Saturday, January 28, 2017
January has been guest star month on the situation comedy that is Mexpatriate.
And here we are. The full ensemble cast. Well, here they are. Someone had to snap the shot.
You have met everyone by name. With the exception of my Air Force friend, Robin Olson. He is on your far left.
I have worn many hats over the years. And, from each of my various incarnations, I have kept in touch with at least a few people.
Rob and I first met in California in 1972, and we have been close friends since, wandering off on adventures in Arizona, Nevada, South Dakota, Minnesota, and, in 1973, a three-day whirlwind drive in my recently-acquired 240Z from Oregon to New York City where he saw me off on my assignment in Greece.
He now spends his winters in Arizona and the rest of the year in South Dakota. With this visit, we can add Mexico to our list of adventures. He has been here for a week and is heading north today.
My brother, Darrel, and his wife, Christy, are seated next to Rob. As you know, they are staying at the house until April. In truth, I think they are auditioning whether or not I make a good roommate.
The other three are the motorcycle crew (moving to mexico -- driving the demons). I have been introducing Laura to everyone here as my daughter. That is not legally accurate, but it is effectively true. Her husband is Josh. Their son is Jeremiah.
They had not intended to be part of our ensemble for quite this long. Over a week ago, the three of them went on a beach trip on the motorcycle. The beach was great. The trip not so much. The drive went out on the motorcycle on their way back to the house.
Josh is currently shipping parts north and new parts are being shipped south. Sometime next week, he will have the motorcycle ready to head out again. He hopes.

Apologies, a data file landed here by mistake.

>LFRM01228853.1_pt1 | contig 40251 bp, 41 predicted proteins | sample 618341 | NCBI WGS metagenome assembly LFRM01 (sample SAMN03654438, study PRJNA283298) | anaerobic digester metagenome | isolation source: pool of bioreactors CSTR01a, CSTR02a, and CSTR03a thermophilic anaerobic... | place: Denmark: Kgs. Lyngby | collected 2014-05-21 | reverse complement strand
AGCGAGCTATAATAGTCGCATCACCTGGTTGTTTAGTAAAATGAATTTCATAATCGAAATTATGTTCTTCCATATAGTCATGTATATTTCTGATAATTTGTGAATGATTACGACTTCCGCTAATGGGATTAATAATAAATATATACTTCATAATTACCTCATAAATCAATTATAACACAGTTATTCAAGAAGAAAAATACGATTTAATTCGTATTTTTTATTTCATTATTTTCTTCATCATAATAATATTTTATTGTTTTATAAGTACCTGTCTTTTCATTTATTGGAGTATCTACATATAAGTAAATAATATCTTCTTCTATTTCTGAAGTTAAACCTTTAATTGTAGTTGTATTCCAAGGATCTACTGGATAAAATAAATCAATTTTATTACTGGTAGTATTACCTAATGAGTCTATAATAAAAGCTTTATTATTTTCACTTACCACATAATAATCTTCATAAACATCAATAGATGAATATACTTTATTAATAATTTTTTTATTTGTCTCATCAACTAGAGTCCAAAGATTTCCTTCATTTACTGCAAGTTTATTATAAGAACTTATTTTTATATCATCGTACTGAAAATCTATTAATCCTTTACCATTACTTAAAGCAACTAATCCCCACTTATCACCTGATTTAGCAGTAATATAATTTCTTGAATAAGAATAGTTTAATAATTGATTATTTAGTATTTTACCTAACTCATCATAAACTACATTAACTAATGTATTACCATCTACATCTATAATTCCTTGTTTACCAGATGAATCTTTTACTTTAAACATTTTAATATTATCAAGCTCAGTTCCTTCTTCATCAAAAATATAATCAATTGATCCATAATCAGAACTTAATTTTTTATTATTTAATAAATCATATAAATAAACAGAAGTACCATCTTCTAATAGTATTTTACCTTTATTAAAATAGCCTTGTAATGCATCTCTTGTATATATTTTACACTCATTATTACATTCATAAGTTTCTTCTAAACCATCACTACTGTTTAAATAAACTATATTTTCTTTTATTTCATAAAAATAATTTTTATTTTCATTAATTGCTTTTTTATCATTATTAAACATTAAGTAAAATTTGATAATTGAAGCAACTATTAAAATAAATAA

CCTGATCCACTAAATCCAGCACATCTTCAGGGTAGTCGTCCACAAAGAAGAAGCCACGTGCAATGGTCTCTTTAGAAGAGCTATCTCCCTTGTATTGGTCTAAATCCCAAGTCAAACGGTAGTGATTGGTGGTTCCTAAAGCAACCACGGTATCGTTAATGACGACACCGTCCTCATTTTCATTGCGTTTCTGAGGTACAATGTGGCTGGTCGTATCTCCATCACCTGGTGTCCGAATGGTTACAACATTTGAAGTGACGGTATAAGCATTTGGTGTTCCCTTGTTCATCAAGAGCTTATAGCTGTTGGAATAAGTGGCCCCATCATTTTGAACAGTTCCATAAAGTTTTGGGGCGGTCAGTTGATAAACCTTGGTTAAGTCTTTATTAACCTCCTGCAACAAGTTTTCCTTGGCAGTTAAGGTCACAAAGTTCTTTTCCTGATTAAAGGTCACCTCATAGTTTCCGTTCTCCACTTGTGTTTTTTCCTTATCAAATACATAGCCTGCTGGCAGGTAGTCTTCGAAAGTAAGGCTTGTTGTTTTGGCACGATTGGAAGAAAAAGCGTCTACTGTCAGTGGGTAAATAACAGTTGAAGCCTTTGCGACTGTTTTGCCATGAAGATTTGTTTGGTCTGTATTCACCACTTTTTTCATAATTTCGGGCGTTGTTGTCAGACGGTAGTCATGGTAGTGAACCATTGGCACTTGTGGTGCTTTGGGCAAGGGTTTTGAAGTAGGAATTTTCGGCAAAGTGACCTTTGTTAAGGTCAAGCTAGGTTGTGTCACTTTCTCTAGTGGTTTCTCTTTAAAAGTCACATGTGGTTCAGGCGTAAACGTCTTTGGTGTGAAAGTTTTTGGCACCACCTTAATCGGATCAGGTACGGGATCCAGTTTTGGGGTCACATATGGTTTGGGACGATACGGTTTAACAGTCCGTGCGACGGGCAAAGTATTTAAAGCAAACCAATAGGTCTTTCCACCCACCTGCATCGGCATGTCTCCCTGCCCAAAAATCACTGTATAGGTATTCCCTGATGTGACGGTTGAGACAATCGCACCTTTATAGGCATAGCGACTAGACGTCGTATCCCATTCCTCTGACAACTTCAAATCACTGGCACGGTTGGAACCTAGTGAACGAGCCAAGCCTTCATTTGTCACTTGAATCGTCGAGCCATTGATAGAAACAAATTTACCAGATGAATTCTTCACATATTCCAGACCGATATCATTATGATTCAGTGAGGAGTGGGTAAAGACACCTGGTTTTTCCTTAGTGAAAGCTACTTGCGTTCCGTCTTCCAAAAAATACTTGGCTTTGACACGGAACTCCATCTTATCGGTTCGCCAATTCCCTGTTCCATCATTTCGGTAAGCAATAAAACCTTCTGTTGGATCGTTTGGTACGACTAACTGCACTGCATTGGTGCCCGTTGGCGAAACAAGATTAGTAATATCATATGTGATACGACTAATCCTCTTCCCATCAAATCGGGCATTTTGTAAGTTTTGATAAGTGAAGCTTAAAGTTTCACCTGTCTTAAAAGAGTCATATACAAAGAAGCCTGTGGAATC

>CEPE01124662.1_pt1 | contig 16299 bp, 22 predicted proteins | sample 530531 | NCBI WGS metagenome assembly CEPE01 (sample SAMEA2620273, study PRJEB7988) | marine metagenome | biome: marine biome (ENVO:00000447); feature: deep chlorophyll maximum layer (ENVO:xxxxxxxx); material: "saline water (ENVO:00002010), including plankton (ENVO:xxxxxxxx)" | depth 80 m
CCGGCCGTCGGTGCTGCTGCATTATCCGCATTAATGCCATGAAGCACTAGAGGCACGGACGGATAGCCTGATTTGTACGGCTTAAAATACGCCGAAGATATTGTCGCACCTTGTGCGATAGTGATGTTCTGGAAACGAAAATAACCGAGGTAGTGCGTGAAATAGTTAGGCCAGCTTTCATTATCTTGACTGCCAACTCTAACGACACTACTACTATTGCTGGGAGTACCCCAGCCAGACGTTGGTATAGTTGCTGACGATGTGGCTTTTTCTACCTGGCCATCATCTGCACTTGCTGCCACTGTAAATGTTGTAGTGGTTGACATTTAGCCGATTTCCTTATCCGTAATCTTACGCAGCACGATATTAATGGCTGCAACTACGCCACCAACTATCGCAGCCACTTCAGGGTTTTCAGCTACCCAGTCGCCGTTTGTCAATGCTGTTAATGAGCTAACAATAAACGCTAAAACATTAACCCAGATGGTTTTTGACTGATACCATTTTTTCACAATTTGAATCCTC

We are all extremely thankful they broke down here rather than on some back road in Sinaloa. We have had some good times together.
Yesterday, I took Rob, Laura, Josh, and Jeremiah to one of my favorite guest stops -- the crocodiles of La Manzanilla. When I first visited the crocodiles in 2007, their habit was natural. The crocodiles could be seen on the streets around their little lagoon -- or on the beach next to the restaurants. It was fun to see them because it felt dangerous.
The ejido has now built a well-considered nature trail made of rather thin palm timbers and two suspension bridges that would thrill Indiana Jones. We felt as if we were actually part of the lagoon system -- with its flitting birds, scurrying crabs, and, of course, the stars of the show: the crocodiles.
Even though, I have lived near crocodiles for years, I still get a thrill out of seeing these Buick-sized carnivores up close. It is easy to imagine being dragged into the depths of the lagoon by one of these beasts.
Jeremiah, Laura, and Josh had their own close encounter with a crocodile. Admittedly, it was a juvenile. Three years old. But there was never any doubt that it was a wild animal. None of us succumbed to Disney anthropomorphism.
And no trip to La Manzanilla would be complete without a trip to Lora Loka -- my brother's favorite restaurant for shrimp enchilada bake with verde sauce. We had fish and chips, but we took his meal back to the house for him. He was fraternally grateful.
Even better, though, The five crocodile hunters enjoyed sitting by Tenacatita Bay listening to the waves and watching the sun set in a clear sky. And, for our patience, we were rewarded with a green flash.
No episode of Friends could have been as enriching.